Not Not a Jew


photo-11I was attending a small liberal arts college just outside of Mexico City on the Taluca Road overlooking Popocatépetl volcano under which Malcolm Lowry’s hero drinks himself to death. I was nineteen. I’d missed my bus back to the city after class that day so I stuck out my thumb to hitchhike and was picked up by two good looking young men in a dark blue Porsche. Long story short, I was to marry the curly-haired man behind the wheel of that car whose last name was Gold. My Russian grandfather was still alive at the time and assumed Mr. Gold was Jewish.** He wasn’t. My then husband came from a long line of WASPs, he explained, correcting the misconception but not to my grandfather as I asked him not to. Except for one aunt, my husband didn’t see much of his Michigan-based family. That aunt was named Mary Jayne Gold, had never married, had no children. She lived half the year in the south of France and half the year in a penthouse on east 68th Street in New York. My husband and I drove that car to my home town, New York, after our wedding. Once there, he took me to visit Aunt Mary Jayne. She was in her fifties and shared her penthouse with several (I think they were black) poodles. She was in the midst of redecorating in a style that (to unworldly me) looked like something out of the world of Louis XIV and had massive, ornate paintings in gilt frames on her walls. She was tall with thick gray hair, hard of hearing, was friendly but not what one might think of as overly warm. What impressed me most, at the time, was that the wrap-around terraces overlooking the entire city, were mostly used by the dogs.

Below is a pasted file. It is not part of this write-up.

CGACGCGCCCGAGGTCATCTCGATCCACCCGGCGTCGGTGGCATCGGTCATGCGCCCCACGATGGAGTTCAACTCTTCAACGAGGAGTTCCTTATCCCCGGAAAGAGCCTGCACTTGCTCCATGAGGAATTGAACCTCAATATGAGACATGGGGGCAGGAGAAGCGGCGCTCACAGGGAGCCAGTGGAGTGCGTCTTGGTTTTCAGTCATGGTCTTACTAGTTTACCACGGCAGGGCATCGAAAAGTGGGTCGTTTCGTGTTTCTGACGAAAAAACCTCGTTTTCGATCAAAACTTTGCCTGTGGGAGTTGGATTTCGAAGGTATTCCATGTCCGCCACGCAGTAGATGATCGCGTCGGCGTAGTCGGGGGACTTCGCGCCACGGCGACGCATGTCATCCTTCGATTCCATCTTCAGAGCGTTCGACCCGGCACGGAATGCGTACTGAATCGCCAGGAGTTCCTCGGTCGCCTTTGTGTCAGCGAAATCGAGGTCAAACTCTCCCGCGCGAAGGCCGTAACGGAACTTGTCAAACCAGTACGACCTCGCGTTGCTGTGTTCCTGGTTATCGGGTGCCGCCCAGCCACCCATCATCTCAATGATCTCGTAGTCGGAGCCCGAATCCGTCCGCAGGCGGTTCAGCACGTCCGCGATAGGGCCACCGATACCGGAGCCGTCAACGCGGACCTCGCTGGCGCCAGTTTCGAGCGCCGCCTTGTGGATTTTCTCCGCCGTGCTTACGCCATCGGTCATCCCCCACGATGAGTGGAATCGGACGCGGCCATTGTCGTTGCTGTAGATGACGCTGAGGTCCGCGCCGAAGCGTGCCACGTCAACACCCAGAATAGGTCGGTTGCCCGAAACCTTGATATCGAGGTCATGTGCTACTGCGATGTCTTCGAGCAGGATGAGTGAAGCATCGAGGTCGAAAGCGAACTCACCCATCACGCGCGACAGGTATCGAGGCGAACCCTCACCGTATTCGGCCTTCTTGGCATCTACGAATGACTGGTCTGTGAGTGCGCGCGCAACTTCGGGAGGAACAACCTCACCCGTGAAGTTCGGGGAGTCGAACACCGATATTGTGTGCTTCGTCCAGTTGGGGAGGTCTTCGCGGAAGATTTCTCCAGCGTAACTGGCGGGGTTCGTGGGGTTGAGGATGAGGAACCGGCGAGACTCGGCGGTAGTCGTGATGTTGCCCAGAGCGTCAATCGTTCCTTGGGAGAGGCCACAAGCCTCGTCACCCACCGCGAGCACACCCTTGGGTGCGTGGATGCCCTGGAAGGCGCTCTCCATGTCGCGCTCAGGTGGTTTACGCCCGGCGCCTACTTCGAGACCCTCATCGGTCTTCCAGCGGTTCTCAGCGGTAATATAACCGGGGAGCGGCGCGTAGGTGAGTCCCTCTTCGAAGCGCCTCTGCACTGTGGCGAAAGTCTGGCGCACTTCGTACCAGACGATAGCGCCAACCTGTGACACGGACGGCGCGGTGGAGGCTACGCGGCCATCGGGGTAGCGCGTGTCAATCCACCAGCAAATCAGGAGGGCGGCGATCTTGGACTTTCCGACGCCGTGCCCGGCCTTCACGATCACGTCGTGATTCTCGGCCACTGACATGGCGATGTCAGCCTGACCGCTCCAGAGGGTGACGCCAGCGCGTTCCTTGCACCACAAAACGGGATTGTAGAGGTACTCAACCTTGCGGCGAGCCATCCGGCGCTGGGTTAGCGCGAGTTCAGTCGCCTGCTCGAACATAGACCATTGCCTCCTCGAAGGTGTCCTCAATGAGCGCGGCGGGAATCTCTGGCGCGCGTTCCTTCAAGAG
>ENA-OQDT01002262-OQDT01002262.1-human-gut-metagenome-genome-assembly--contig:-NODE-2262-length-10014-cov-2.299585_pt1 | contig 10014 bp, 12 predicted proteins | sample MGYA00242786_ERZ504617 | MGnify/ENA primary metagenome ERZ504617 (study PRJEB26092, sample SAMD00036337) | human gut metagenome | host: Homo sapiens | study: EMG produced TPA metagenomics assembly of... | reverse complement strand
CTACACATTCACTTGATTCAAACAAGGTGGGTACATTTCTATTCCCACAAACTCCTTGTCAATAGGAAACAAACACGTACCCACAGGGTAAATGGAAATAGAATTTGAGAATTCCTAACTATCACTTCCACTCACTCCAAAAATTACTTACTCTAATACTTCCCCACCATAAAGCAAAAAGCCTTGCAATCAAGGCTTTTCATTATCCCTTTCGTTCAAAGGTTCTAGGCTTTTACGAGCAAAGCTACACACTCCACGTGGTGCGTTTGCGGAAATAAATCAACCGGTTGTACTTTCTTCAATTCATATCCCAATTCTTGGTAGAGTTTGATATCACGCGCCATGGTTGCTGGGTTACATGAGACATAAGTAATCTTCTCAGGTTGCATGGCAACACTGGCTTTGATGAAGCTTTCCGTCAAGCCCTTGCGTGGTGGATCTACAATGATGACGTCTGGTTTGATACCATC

Long story short, again, before very much time had passed, I had a beautiful son, was divorced, and had begun mindless traveling. My son’s and my wanderings rounded many curves, crossed several oceans. I lost track of my ex, his aunt, and anyone connected to an episode I preferred to obliterate. About fifteen years later, Aunt Mary Jayne found us, or rather, my son, with whom she wished to maintain contact. He was a lovable boy and the sole carrier of the family name. She and he were close until the end of her life. Out of the realm of my imagining, through these years, was the possibility that fate had ever wrested carefree Aunt Mary Jayne from a life of frivolity to a life of altruism and risk. When she published a memoir titled Crossroads Marseille, 1940, I was stunned to learn that she had – for one year of her life  — done exactly that. And, done so with history-altering effect.